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May 12th is World ME/CFS Day

Myalgic encephalomyelitis (ME) – also called chronic fatigue syndrome (CFS) – is a serious and often permanent health condition characterized mostly by constant exhaustion and chronic pain. Although this condition is diagnosed hundreds of thousands of times per year in the United States, it is still not well understood. It is hardy even talked about among people who do not live with it, either.

World ME/CFS Day from the World ME Alliance hopes to bring more awareness to this health condition, so people with it will have an easier time getting the help and support that they need to live comfortably. This year, World ME/CFS Day will be on May 12th, which leaves plenty of time to learn more about it and what you can do to support it.

World ME Alliance wants everyone to know at least three things about ME and the people it affects:

  1. Self-taught experts: Because ME/CFS has long been unfairly dismissed as people “just being lazy” or “just complaining,” the medical information about this condition is limited. As a result, most people with ME/CFS had to learn about it on their own by cataloging their symptoms, connecting with others with the same symptoms, and gradually ruling out what their symptoms were not. The global ME/CFS community is comprised of self-taught experts – but they need support from medical communities, too.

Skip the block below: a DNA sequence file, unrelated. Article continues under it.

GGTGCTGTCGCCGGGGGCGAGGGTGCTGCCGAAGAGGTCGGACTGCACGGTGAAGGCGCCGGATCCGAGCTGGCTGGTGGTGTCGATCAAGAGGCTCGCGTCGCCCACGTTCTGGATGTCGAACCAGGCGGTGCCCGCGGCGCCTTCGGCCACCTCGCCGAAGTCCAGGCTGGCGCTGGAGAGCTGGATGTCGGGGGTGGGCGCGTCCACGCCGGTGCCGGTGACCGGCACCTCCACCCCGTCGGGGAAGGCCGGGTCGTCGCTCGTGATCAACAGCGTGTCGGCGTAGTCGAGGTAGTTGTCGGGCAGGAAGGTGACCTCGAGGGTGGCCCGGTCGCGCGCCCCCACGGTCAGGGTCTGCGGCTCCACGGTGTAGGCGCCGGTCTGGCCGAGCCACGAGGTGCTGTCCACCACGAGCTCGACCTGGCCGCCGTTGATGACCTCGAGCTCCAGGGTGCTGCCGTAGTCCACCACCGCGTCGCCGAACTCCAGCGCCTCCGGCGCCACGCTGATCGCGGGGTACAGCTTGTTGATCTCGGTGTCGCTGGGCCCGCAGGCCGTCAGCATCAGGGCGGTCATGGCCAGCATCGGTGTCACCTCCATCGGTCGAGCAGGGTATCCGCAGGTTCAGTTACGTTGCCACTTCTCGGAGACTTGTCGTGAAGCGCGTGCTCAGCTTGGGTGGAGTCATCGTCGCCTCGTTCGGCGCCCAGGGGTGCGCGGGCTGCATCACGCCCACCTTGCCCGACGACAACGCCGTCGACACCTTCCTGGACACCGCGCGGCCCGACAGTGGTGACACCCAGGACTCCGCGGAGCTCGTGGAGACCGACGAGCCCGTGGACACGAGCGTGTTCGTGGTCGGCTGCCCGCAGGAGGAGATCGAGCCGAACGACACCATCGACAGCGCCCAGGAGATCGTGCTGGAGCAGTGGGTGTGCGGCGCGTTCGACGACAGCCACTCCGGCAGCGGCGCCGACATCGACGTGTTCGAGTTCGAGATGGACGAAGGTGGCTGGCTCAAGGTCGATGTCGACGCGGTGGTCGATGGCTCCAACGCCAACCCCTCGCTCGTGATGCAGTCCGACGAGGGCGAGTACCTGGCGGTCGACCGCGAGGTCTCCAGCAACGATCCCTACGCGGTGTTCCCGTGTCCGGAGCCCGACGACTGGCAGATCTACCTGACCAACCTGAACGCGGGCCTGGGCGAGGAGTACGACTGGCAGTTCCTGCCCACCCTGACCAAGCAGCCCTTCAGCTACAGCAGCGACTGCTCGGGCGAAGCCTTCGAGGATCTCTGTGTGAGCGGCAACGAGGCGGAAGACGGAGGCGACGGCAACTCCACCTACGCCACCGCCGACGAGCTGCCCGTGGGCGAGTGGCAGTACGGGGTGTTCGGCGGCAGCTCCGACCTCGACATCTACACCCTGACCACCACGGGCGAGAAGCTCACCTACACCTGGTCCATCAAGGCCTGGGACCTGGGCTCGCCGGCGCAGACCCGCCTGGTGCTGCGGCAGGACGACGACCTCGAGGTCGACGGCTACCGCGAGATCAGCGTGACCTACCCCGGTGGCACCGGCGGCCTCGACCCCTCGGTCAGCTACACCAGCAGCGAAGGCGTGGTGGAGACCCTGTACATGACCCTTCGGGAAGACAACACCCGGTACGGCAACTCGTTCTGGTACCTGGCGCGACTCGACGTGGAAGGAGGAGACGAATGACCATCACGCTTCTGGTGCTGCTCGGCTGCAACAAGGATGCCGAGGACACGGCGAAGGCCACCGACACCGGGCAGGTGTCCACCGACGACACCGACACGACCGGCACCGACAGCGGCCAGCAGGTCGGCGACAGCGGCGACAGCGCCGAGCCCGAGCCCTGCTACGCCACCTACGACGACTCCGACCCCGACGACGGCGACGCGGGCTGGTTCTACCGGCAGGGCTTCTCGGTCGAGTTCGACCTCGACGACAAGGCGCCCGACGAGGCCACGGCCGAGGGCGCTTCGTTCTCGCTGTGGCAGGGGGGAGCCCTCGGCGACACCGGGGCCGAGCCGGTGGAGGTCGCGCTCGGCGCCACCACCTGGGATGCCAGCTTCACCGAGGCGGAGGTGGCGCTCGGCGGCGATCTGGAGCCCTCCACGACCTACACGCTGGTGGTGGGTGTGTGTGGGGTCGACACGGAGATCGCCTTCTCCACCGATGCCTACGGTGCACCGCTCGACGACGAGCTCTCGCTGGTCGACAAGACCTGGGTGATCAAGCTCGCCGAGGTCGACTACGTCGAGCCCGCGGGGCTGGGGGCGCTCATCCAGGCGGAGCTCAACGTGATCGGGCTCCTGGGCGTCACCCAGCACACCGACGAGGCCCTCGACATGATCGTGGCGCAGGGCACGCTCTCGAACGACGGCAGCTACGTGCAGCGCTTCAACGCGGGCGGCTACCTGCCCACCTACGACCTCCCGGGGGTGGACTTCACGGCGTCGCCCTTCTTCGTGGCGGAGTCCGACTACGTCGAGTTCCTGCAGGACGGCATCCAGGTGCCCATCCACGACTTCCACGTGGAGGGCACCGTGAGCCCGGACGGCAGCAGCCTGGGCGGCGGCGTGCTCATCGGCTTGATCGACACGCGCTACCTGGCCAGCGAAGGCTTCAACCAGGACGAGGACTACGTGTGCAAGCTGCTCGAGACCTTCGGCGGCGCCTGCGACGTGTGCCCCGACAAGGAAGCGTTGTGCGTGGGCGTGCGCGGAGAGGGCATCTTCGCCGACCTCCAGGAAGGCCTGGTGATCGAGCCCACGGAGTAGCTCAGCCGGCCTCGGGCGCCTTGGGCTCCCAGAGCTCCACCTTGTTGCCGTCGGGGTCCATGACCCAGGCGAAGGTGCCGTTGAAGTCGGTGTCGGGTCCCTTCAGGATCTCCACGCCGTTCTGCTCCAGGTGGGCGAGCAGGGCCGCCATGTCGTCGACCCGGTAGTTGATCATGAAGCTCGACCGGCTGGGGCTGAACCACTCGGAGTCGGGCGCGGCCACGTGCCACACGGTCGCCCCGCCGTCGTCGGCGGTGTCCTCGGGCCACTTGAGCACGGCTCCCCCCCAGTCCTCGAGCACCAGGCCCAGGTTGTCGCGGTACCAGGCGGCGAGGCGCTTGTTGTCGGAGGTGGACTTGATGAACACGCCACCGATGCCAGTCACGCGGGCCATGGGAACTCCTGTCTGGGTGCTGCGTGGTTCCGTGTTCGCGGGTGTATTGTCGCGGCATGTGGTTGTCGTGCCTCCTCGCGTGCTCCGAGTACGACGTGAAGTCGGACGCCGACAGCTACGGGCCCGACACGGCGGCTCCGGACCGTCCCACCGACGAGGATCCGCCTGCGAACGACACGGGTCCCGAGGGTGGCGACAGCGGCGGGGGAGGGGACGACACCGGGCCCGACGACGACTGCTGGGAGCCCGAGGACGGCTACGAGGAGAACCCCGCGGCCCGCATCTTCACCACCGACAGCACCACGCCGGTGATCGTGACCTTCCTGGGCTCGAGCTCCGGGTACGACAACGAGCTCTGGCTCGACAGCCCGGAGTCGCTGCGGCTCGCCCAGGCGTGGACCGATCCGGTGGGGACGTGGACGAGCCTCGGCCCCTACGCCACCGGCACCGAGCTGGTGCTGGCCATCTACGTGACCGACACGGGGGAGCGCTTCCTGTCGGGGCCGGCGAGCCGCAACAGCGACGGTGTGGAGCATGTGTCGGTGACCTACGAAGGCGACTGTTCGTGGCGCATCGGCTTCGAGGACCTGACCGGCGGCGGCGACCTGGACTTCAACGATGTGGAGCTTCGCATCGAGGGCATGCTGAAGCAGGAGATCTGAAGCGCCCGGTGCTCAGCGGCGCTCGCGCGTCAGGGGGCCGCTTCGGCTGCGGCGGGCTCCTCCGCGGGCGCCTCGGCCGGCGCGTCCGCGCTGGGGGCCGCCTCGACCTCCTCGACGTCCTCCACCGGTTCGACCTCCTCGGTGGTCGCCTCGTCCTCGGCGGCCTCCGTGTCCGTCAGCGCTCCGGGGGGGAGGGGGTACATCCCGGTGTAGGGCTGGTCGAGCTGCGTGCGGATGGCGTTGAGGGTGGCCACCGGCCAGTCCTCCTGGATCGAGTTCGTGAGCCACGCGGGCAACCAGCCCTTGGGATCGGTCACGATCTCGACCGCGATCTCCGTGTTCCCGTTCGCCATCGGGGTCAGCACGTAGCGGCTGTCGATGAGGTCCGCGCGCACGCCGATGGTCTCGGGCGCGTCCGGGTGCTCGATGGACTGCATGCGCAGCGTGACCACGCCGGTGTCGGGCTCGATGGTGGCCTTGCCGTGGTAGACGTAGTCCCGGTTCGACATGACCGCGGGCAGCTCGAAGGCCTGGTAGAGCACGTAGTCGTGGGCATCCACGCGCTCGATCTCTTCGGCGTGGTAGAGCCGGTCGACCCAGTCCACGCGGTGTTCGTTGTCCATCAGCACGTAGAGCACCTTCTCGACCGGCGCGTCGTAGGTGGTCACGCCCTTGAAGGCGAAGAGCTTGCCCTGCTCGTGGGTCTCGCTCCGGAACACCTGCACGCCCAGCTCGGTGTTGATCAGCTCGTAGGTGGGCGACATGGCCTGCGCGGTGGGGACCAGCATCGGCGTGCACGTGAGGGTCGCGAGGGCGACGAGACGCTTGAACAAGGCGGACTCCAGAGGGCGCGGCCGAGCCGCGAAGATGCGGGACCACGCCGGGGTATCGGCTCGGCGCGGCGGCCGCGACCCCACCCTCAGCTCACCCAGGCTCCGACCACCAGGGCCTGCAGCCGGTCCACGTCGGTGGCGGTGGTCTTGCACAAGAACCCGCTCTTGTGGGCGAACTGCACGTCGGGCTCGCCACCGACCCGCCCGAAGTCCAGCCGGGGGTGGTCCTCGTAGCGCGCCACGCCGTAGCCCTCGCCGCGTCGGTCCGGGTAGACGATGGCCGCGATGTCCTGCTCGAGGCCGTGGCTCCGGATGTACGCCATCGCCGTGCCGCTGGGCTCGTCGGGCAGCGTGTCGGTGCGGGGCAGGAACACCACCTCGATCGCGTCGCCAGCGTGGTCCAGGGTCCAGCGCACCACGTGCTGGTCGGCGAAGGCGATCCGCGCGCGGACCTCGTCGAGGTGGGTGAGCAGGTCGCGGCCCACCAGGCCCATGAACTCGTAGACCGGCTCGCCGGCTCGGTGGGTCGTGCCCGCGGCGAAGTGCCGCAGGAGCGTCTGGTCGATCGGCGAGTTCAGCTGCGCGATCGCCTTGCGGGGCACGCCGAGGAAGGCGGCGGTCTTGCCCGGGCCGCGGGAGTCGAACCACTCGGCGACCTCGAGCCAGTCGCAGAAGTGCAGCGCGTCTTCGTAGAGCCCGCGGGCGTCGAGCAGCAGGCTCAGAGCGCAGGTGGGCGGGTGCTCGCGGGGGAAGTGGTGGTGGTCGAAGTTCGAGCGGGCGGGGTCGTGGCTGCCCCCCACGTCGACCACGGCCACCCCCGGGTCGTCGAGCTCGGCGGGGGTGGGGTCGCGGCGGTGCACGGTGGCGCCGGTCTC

2. Long-COVID similarities: One of the greatest concerns of COVID-19 is the threat of long-COVID. This syndrome occurs when coronavirus symptoms linger and/or transform for months or years after the patient “recovers” from the worst of the virus. Understanding what causes long-COVID and how to treat it could be much improved by researching ME/CFS, which is believed to be a post-viral illness in many cases.
  3. Need for better research: Overall, scientific and medical research into ME/CFS and its causes, symptoms, and treatments need to improve greatly. Not only does it need more funding, but it needs to pay more attention to ME/CFS patients who actively want to participate in the studies.

ME/CFS Complications in Day-to-Day Life

Some of the most common types of ME/CFS symptoms include:

  • Fatigue that lasts more than six months
  • Narcolepsy or “sleep attacks”
  • Joint and muscle pain
  • Fogginess or lack of concentration
  • Anxiety and depression
  • Headaches or migraines

As it can be seen, these symptoms can be devastating to the routine of day-to-day life. Going to work can be particularly difficult during an ME/CFS spell that is worse than usual. As such, some ME/CFS patients might qualify for long-term disability benefits if the condition routinely interferes with their ability to earn an income.

But insurance companies often do not respect ME/CFS disability claims. Part of the problem is that the condition is poorly understood and documented, so insurers might try to dismiss it as fake. Anyone who wants to explore disability options after receiving an ME/CFS diagnosis should do so with the assistance of an attorney who can act quickly in case of insurance company interference.

How You Can Help Spread Awareness

On the official World ME Day website (https://worldmealliance.org/worldmeday/), you can find numerous ways to take action and help raise ME/CFS awareness.

If you need legal help with an ME or Chronic Fatigue Syndrome disability claim, then you should see if Kantor & Kantor, LLP can assist you. Contact the firm now for more information.

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